Tech Viewpoint: Target’s POS outage — two wrongs and a right
Looking back on the POS outage that paralyzed Target stores nationwide on June 15, it seems the discounter got two things wrong, but one big thing right.
In the spirit of fairness, let’s start with one aspect of Target’s real-time response that was quite impressive.
The human factor A review of numerous tweets made with the hashtag #TargetOutage during the POS failure, which lasted about two hours the afternoon of Saturday, June 15, makes it clear that Target store associates and managers handled a difficult situation with and diplomacy and tact.
For example, a tweet from @anotherhalfpls stated “Cheers to the @Target staff who handled this situation with grace and courtesy.” Several customers also tweeted their appreciation for Target providing free Starbucks coffee (many Target locations have an in-store franchised Starbucks outlet) during the outage. One tweet from @seawolfyuki should make Target corporate leadership especially happy – “It was a (deleted) tea party in there! Walmart could never!”
This speaks extremely well of Target’s recruitment and training processes for store personnel. No matter how advanced a technology solution is, ultimately it will only work as well as the people tasked with deploying it. And when technology fails, as technology inevitably does, people must be willing and able to step in. Other retailers should follow Target’s example of not ignoring the importance of store associates in the digital age.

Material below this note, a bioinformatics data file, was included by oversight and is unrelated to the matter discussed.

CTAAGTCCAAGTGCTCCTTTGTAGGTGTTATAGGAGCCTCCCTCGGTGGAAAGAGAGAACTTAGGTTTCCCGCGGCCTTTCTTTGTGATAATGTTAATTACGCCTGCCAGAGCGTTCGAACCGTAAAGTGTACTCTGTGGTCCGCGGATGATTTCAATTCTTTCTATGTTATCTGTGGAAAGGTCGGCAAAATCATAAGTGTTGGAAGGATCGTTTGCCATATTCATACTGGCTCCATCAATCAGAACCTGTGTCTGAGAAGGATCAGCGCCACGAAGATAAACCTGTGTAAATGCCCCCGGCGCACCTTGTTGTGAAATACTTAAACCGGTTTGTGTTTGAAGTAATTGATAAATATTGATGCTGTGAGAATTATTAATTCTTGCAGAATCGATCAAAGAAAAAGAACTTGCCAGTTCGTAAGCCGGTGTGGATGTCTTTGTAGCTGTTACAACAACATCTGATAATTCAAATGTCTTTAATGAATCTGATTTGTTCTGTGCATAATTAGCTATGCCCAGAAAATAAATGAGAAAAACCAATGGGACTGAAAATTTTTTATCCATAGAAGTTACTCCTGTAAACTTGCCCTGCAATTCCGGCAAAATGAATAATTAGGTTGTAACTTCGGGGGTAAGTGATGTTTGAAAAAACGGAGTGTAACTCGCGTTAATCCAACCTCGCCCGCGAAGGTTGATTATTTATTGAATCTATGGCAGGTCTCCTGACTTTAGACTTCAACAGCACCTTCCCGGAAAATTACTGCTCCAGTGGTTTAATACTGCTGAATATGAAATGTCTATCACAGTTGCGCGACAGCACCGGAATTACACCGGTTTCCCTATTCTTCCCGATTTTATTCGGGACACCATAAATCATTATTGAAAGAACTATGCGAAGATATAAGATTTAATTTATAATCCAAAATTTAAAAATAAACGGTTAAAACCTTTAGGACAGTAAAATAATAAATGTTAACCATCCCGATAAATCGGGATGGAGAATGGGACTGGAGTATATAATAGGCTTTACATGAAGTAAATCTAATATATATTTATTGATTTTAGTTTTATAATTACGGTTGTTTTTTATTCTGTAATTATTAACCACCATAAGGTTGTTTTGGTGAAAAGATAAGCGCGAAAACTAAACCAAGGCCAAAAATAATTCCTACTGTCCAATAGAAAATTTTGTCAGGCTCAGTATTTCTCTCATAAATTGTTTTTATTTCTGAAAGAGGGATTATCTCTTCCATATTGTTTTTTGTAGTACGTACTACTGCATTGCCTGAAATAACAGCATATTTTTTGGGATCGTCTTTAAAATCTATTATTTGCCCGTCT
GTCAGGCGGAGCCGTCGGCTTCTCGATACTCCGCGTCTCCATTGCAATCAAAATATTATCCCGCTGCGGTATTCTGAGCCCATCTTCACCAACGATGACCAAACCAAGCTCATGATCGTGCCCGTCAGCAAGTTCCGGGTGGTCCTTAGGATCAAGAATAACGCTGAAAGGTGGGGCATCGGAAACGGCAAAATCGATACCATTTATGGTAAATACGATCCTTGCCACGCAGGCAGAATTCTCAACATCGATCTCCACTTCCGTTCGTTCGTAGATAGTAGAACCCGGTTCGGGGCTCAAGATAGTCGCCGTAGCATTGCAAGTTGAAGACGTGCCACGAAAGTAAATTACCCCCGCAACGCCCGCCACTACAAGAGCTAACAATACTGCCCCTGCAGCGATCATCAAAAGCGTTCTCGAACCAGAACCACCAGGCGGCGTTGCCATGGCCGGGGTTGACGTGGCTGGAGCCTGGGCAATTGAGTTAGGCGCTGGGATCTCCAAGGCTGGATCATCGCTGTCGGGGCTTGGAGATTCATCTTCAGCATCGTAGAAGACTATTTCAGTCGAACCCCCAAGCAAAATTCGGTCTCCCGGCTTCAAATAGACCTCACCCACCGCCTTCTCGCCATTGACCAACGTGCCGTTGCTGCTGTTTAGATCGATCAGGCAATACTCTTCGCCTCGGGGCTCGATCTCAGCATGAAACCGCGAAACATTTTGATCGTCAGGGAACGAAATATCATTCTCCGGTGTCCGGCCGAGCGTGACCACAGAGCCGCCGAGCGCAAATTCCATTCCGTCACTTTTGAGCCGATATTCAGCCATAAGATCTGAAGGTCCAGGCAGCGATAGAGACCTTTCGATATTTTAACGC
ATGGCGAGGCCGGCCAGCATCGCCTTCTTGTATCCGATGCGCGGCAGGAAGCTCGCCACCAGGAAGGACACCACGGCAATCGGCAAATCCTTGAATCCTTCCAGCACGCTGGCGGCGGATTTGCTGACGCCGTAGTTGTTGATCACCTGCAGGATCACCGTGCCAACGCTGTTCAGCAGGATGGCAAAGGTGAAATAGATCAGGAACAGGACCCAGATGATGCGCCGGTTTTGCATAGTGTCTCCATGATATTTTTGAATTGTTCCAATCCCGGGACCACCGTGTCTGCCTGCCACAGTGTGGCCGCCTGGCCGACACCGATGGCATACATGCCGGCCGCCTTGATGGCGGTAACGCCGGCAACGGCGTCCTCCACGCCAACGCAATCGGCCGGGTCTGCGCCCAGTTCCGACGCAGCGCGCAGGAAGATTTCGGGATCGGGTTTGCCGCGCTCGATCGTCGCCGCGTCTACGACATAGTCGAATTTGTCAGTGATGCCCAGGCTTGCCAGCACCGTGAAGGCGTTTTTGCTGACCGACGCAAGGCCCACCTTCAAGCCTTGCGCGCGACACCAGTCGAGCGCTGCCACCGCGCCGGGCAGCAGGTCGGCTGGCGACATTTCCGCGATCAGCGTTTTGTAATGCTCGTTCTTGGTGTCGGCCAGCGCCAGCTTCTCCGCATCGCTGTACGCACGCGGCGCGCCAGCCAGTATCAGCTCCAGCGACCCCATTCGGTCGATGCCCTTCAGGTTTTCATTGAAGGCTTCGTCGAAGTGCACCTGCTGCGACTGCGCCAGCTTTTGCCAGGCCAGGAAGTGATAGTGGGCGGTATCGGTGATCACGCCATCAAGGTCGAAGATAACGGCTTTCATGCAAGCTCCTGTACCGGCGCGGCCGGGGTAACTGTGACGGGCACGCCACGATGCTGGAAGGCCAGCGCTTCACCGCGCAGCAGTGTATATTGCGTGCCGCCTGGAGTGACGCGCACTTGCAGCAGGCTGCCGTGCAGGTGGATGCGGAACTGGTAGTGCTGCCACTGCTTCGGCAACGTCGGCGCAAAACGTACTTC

Communication breakdown Target released a brief, real-time statement regarding the outage via social media and on its corporate website. While the statement served the important purpose of notifying the public there was no security breach and customer data was secure, it did not provide any real insight into what was actually happening.
In the days since the outage, Target has not shed much more light on the incident. CEO Brian Cornell issued a public apology on CNBC, but did not go into detail about what the discounter is calling an “internal technology issue.” While nobody expects Target to reveal the innermost workings of its IT systems, customers deserve at least a basic explanation of why registers went down – and what Target is doing to ensure it doesn’t happen again.
A CRM opportunity missed As mentioned above, Target store personnel did a masterful job of appeasing inconvenienced shoppers. But senior management missed a great opportunity to seize a CRM moment.
Store managers could have been directed to obtain the names and mobile numbers of every adult shopper in the store when the registers went down, as well as anyone holding a Target REDcard or enrolled in the Target Circle loyalty program. All those shoppers could have been sent some type of small text-based discount for their next visit, with extra rewards for REDcard or Circle participants.
This would involve a fair amount of upfront effort and cost. But by drawing shoppers back to the store and generating customer goodwill, Target would boost longer-term store traffic and revenue, and maybe even save some customers that otherwise might be lost due to the outage.